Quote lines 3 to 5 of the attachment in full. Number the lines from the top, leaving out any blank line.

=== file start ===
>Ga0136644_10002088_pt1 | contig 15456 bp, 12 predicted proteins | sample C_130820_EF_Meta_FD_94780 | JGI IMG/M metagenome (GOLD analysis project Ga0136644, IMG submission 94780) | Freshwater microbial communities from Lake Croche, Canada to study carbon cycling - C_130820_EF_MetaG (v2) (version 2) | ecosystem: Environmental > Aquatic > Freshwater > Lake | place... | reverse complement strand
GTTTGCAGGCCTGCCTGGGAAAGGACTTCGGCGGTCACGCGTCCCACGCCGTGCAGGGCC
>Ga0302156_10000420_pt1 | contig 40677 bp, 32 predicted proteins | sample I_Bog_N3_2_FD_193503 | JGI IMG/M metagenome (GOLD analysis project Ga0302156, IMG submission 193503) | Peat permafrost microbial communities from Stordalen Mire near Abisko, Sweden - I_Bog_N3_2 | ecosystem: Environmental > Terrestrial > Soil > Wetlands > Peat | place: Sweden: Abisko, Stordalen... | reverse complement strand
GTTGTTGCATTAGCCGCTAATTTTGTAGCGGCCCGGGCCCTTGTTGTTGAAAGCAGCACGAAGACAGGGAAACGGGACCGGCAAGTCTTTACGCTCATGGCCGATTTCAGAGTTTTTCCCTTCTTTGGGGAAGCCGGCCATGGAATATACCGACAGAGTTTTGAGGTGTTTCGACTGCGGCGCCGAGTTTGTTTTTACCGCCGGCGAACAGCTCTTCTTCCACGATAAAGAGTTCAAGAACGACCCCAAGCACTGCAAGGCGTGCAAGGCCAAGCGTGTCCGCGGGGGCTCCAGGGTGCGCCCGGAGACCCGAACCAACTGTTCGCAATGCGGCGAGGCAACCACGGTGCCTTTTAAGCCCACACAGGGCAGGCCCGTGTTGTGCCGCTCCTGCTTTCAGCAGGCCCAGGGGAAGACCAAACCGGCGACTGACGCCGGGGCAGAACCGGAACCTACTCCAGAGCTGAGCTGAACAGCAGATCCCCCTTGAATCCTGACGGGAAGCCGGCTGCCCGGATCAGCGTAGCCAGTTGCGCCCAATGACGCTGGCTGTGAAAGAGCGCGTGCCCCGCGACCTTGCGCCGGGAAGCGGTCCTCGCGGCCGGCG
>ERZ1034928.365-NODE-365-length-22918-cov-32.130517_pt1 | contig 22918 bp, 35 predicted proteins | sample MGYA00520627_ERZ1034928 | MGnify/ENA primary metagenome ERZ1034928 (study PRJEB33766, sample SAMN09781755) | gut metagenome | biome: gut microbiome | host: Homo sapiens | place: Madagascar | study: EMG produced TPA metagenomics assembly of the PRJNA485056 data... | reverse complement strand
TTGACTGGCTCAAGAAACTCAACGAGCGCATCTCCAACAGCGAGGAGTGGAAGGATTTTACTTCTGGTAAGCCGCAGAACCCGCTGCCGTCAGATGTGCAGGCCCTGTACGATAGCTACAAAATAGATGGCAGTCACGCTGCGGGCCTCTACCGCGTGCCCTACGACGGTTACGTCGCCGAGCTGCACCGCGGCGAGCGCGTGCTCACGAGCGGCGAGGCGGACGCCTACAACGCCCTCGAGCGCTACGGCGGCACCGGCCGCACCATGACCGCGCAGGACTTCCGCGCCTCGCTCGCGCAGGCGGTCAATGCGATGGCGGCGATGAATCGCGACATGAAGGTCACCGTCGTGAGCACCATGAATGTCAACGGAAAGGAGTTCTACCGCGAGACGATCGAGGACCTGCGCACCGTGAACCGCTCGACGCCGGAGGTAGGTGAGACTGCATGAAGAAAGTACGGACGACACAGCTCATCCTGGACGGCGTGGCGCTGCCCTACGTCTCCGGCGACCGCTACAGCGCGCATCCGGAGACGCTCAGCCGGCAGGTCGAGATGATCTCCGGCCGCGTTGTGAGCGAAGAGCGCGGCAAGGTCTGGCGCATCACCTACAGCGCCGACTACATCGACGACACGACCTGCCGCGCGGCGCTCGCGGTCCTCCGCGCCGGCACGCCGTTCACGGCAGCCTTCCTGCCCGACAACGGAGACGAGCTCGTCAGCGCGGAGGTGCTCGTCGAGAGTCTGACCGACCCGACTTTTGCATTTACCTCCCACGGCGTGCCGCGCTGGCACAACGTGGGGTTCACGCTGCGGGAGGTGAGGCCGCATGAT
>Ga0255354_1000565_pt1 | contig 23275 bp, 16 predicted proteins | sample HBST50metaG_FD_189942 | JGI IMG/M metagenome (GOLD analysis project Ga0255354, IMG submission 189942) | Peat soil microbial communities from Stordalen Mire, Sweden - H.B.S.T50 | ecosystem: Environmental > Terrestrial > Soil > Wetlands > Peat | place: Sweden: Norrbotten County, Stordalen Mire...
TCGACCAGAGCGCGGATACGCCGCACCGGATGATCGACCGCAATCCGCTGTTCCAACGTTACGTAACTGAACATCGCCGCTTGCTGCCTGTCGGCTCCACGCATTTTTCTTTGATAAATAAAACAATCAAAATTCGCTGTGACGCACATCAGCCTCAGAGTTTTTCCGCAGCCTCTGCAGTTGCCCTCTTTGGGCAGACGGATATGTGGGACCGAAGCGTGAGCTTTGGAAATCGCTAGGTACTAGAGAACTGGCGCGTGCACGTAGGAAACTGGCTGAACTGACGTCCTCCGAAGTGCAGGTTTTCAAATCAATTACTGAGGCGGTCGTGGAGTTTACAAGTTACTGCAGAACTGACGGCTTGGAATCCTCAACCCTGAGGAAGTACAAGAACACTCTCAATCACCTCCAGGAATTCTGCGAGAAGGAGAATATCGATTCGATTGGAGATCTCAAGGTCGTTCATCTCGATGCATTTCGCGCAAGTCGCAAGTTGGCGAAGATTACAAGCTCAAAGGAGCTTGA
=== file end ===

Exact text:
>Ga0302156_10000420_pt1 | contig 40677 bp, 32 predicted proteins | sample I_Bog_N3_2_FD_193503 | JGI IMG/M metagenome (GOLD analysis project Ga0302156, IMG submission 193503) | Peat permafrost microbial communities from Stordalen Mire near Abisko, Sweden - I_Bog_N3_2 | ecosystem: Environmental > Terrestrial > Soil > Wetlands > Peat | place: Sweden: Abisko, Stordalen... | reverse complement strand
GTTGTTGCATTAGCCGCTAATTTTGTAGCGGCCCGGGCCCTTGTTGTTGAAAGCAGCACGAAGACAGGGAAACGGGACCGGCAAGTCTTTACGCTCATGGCCGATTTCAGAGTTTTTCCCTTCTTTGGGGAAGCCGGCCATGGAATATACCGACAGAGTTTTGAGGTGTTTCGACTGCGGCGCCGAGTTTGTTTTTACCGCCGGCGAACAGCTCTTCTTCCACGATAAAGAGTTCAAGAACGACCCCAAGCACTGCAAGGCGTGCAAGGCCAAGCGTGTCCGCGGGGGCTCCAGGGTGCGCCCGGAGACCCGAACCAACTGTTCGCAATGCGGCGAGGCAACCACGGTGCCTTTTAAGCCCACACAGGGCAGGCCCGTGTTGTGCCGCTCCTGCTTTCAGCAGGCCCAGGGGAAGACCAAACCGGCGACTGACGCCGGGGCAGAACCGGAACCTACTCCAGAGCTGAGCTGAACAGCAGATCCCCCTTGAATCCTGACGGGAAGCCGGCTGCCCGGATCAGCGTAGCCAGTTGCGCCCAATGACGCTGGCTGTGAAAGAGCGCGTGCCCCGCGACCTTGCGCCGGGAAGCGGTCCTCGCGGCCGGCG
>ERZ1034928.365-NODE-365-length-22918-cov-32.130517_pt1 | contig 22918 bp, 35 predicted proteins | sample MGYA00520627_ERZ1034928 | MGnify/ENA primary metagenome ERZ1034928 (study PRJEB33766, sample SAMN09781755) | gut metagenome | biome: gut microbiome | host: Homo sapiens | place: Madagascar | study: EMG produced TPA metagenomics assembly of the PRJNA485056 data... | reverse complement strand